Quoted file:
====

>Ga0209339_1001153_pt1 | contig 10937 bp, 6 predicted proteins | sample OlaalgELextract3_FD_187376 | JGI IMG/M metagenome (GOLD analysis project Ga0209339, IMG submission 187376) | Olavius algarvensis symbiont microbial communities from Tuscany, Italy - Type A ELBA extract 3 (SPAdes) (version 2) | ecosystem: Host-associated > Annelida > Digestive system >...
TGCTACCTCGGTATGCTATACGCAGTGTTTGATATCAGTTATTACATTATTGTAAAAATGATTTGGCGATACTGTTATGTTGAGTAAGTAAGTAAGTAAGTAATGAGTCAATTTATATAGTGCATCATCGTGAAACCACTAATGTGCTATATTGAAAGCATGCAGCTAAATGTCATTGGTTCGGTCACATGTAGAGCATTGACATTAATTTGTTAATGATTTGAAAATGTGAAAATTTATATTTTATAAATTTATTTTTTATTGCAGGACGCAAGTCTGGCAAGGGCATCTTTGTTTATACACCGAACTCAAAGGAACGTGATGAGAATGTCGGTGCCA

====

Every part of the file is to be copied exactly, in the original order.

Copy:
>Ga0209339_1001153_pt1 | contig 10937 bp, 6 predicted proteins | sample OlaalgELextract3_FD_187376 | JGI IMG/M metagenome (GOLD analysis project Ga0209339, IMG submission 187376) | Olavius algarvensis symbiont microbial communities from Tuscany, Italy - Type A ELBA extract 3 (SPAdes) (version 2) | ecosystem: Host-associated > Annelida > Digestive system >...
TGCTACCTCGGTATGCTATACGCAGTGTTTGATATCAGTTATTACATTATTGTAAAAATGATTTGGCGATACTGTTATGTTGAGTAAGTAAGTAAGTAAGTAATGAGTCAATTTATATAGTGCATCATCGTGAAACCACTAATGTGCTATATTGAAAGCATGCAGCTAAATGTCATTGGTTCGGTCACATGTAGAGCATTGACATTAATTTGTTAATGATTTGAAAATGTGAAAATTTATATTTTATAAATTTATTTTTTATTGCAGGACGCAAGTCTGGCAAGGGCATCTTTGTTTATACACCGAACTCAAAGGAACGTGATGAGAATGTCGGTGCCA